Both of the cases were very familiar to me, as I had covered each from the moment the crimes occurred through the criminal trials. Both were horrible and senseless killings, one involving the attempted rape and murder of a teenage Manassas girl and the rape and attempted murder of her younger sister, the other a double-slaying of a Woodbridge couple with young children. I got to know the families of the victims, interviewing them numerous times over several years. And I got to know each of the convicted killers: I interviewed Larry “Bill” Elliott in person in the Prince William County jail at great length, and I spoke with Paul Warner Powell by phone and interviewed the jury forewoman who began a relationship with him shortly after his conviction.
Watching someone die is not easy under any circumstances, and watching the state put someone to death is not for everyone. At one of the executions, a public witness backed out moments before the process began after learning from state officials what it would entail. As a reporter, I believed – and continue to believe – that it is important for the public to bear witness to executions, as they are part of the justice system that we all, as members of this society, support. That’s not to say that everyone “supports” the death penalty, because certainly not everyone believes that we as a nation should kill as punishment. But it is the law of the land in many states, and many people believe it is a just punishment in extreme cases. As a neutral observer, I do not have strong feelings for or against the death penalty, and there are strong arguments for each side.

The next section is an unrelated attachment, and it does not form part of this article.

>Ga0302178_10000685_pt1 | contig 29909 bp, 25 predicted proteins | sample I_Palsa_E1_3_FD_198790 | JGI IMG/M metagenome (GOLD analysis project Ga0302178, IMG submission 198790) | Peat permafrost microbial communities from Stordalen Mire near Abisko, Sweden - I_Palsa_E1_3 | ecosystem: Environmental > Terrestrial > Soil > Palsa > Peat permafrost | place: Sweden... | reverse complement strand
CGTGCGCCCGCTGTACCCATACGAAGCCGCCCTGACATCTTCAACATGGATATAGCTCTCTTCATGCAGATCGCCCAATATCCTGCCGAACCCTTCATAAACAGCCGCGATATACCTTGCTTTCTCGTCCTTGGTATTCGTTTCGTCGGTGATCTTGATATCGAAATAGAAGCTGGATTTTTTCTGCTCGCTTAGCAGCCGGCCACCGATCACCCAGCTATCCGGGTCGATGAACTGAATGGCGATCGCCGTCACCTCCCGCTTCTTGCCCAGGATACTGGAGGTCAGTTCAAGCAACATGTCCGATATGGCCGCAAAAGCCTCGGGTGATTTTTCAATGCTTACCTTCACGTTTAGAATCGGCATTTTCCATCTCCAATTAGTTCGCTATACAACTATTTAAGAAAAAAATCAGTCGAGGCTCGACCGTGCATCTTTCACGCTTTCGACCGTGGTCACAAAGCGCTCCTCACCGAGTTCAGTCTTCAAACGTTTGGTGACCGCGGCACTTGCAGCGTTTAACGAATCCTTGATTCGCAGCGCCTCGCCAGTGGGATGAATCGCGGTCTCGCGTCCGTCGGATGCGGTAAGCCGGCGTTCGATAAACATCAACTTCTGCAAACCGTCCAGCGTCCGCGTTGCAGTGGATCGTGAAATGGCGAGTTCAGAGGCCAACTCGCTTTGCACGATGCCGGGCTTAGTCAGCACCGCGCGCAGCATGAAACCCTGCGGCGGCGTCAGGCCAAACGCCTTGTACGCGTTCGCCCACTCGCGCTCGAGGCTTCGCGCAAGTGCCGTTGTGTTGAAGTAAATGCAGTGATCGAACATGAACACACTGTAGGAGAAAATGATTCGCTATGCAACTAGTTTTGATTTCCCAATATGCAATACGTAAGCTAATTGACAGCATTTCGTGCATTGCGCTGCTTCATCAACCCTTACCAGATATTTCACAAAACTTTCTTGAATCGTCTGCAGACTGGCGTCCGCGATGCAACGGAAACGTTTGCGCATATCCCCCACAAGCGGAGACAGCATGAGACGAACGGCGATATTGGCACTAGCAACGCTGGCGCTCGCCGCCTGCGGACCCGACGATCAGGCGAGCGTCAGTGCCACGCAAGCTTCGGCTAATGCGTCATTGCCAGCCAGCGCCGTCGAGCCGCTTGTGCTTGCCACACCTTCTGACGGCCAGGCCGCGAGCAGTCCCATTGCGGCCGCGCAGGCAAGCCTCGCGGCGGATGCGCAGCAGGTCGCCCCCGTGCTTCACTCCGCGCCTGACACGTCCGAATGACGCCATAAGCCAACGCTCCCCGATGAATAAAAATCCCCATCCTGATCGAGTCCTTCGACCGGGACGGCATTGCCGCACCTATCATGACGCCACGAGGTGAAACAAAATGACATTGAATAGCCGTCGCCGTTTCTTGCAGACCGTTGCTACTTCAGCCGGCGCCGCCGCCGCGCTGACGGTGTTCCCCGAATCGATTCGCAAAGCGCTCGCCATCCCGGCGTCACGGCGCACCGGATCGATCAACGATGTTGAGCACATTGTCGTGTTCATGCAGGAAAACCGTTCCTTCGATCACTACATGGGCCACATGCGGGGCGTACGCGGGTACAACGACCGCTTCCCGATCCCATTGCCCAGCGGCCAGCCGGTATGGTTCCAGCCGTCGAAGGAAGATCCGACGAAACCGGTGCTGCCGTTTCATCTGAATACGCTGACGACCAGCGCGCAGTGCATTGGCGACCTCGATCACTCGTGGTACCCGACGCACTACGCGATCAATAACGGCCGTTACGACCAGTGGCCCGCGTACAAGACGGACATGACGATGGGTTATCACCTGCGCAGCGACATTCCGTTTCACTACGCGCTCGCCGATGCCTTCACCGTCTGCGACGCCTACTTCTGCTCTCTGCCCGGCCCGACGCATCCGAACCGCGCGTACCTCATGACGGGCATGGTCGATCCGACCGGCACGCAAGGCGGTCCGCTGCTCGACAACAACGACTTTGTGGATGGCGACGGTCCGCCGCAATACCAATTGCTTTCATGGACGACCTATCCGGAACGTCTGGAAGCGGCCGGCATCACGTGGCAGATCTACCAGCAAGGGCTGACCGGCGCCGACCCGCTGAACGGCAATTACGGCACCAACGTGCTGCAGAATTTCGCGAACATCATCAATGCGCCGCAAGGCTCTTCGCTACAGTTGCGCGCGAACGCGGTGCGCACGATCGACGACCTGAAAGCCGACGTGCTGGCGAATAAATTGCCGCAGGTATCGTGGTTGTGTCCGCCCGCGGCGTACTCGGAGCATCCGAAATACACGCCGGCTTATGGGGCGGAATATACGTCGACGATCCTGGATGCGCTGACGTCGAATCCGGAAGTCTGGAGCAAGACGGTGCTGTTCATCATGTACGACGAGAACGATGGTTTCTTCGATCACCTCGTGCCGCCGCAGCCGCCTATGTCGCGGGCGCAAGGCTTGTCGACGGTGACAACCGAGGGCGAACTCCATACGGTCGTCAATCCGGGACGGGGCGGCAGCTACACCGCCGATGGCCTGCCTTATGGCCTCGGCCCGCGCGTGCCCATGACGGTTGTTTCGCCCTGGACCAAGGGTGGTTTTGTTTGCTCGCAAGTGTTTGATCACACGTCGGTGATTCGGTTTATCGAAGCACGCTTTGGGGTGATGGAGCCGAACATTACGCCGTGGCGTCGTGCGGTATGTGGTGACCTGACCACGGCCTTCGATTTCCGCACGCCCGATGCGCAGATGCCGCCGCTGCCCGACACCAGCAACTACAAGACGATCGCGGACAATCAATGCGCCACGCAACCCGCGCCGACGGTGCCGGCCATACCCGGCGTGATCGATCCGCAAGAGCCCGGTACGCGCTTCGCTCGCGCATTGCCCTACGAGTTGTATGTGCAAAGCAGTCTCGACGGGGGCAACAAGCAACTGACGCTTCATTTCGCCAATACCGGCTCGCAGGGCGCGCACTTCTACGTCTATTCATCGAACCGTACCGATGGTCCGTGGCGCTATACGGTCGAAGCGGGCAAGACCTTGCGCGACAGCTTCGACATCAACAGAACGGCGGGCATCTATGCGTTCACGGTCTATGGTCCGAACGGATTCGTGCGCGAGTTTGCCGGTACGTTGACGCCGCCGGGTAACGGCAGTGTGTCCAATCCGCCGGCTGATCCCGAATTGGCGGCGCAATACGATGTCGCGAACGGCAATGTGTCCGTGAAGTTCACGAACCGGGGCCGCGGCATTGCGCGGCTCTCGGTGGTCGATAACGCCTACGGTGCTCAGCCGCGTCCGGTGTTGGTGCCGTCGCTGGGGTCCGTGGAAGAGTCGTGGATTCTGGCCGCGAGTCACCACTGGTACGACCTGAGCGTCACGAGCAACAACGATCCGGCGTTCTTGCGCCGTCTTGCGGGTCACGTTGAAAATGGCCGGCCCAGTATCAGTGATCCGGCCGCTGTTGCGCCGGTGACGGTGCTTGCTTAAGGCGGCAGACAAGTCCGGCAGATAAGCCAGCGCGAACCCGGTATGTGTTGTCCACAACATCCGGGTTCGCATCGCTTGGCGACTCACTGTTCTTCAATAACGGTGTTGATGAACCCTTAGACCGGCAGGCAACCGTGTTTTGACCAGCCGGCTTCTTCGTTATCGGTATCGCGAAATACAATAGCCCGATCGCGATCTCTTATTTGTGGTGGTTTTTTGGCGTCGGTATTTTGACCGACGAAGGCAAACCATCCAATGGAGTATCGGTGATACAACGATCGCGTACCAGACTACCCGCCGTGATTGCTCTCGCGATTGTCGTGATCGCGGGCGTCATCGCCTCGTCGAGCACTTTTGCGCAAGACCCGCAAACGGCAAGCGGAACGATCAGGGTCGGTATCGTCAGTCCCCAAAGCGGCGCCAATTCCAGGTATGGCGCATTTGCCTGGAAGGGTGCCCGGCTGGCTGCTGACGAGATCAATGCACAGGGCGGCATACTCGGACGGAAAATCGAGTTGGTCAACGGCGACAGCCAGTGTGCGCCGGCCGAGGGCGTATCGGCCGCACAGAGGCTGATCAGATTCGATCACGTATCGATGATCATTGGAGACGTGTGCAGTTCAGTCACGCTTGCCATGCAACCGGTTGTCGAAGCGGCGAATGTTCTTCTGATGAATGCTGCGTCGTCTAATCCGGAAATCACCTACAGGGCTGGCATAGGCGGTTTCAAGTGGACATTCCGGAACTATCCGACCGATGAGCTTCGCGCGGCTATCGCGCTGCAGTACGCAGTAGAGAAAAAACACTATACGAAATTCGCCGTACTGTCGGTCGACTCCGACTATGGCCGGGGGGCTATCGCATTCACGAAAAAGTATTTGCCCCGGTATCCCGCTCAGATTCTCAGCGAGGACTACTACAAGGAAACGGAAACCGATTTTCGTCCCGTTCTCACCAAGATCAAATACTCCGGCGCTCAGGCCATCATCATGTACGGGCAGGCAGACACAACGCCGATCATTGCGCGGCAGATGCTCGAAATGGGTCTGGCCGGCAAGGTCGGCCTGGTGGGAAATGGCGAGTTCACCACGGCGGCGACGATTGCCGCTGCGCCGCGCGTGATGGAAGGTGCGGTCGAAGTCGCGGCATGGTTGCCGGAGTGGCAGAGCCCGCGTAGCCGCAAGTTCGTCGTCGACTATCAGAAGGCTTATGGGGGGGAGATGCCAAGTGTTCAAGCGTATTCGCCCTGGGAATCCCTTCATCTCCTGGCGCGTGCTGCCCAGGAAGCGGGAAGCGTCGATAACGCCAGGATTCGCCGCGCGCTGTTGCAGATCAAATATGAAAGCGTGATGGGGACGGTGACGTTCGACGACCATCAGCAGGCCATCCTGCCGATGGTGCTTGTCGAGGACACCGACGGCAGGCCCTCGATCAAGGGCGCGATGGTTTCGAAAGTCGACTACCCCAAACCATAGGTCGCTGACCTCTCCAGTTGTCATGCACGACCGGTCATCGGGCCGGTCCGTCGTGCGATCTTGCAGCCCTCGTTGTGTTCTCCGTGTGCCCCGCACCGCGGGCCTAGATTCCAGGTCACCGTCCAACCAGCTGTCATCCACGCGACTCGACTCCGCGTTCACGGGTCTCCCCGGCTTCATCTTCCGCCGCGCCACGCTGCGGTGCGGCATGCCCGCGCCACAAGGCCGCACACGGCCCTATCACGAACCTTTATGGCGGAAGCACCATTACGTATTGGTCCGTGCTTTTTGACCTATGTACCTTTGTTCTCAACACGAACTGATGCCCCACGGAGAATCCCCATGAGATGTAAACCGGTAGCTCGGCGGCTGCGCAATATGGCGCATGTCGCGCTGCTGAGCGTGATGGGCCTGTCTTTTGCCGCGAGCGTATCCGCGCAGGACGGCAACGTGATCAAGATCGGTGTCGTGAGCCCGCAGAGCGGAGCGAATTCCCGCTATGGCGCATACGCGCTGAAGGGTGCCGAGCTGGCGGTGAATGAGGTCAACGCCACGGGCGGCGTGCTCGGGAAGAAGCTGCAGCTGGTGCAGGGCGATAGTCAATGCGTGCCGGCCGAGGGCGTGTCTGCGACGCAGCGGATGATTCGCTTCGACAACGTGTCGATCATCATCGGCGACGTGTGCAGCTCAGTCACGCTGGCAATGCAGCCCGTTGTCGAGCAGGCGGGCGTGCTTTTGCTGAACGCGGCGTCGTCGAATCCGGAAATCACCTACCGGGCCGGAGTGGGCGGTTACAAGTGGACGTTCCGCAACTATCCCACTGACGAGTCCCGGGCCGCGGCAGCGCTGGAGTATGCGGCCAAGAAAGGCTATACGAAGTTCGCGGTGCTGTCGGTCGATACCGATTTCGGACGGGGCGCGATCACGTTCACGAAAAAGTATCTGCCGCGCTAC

Being the eyes and ears for the public in such situations is what we do as journalists, trying to explain the world around us to those who can’t be there for themselves, whether it be the death chamber, the battlefield, in a foreign land, or in a sports arena. As you’ll read in my pieces about each of those executions, watching it is jarring, and the memory will forever be fresh in my mind: